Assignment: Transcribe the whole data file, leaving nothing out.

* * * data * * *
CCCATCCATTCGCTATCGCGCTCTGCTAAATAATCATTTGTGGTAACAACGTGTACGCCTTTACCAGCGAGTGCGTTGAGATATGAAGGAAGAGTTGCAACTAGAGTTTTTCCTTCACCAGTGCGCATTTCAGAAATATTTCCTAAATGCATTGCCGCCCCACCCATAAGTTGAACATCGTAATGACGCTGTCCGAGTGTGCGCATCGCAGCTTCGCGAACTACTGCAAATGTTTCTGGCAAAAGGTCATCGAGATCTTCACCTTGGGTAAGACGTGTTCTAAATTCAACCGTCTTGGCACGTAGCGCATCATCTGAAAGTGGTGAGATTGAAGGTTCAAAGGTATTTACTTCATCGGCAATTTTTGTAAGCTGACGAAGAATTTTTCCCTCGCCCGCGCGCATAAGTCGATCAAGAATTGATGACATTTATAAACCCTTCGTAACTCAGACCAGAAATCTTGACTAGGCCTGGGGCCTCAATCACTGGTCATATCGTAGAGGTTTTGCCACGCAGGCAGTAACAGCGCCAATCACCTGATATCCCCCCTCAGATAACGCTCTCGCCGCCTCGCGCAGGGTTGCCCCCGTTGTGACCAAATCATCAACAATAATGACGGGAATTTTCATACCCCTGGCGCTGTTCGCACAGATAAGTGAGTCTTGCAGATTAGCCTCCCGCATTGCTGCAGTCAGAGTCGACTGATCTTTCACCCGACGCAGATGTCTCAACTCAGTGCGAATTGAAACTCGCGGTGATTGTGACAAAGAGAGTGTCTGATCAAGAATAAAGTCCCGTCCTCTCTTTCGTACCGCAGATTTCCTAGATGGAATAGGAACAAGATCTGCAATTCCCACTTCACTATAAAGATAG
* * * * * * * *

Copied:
CCCATCCATTCGCTATCGCGCTCTGCTAAATAATCATTTGTGGTAACAACGTGTACGCCTTTACCAGCGAGTGCGTTGAGATATGAAGGAAGAGTTGCAACTAGAGTTTTTCCTTCACCAGTGCGCATTTCAGAAATATTTCCTAAATGCATTGCCGCCCCACCCATAAGTTGAACATCGTAATGACGCTGTCCGAGTGTGCGCATCGCAGCTTCGCGAACTACTGCAAATGTTTCTGGCAAAAGGTCATCGAGATCTTCACCTTGGGTAAGACGTGTTCTAAATTCAACCGTCTTGGCACGTAGCGCATCATCTGAAAGTGGTGAGATTGAAGGTTCAAAGGTATTTACTTCATCGGCAATTTTTGTAAGCTGACGAAGAATTTTTCCCTCGCCCGCGCGCATAAGTCGATCAAGAATTGATGACATTTATAAACCCTTCGTAACTCAGACCAGAAATCTTGACTAGGCCTGGGGCCTCAATCACTGGTCATATCGTAGAGGTTTTGCCACGCAGGCAGTAACAGCGCCAATCACCTGATATCCCCCCTCAGATAACGCTCTCGCCGCCTCGCGCAGGGTTGCCCCCGTTGTGACCAAATCATCAACAATAATGACGGGAATTTTCATACCCCTGGCGCTGTTCGCACAGATAAGTGAGTCTTGCAGATTAGCCTCCCGCATTGCTGCAGTCAGAGTCGACTGATCTTTCACCCGACGCAGATGTCTCAACTCAGTGCGAATTGAAACTCGCGGTGATTGTGACAAAGAGAGTGTCTGATCAAGAATAAAGTCCCGTCCTCTCTTTCGTACCGCAGATTTCCTAGATGGAATAGGAACAAGATCTGCAATTCCCACTTCACTATAAAGATAG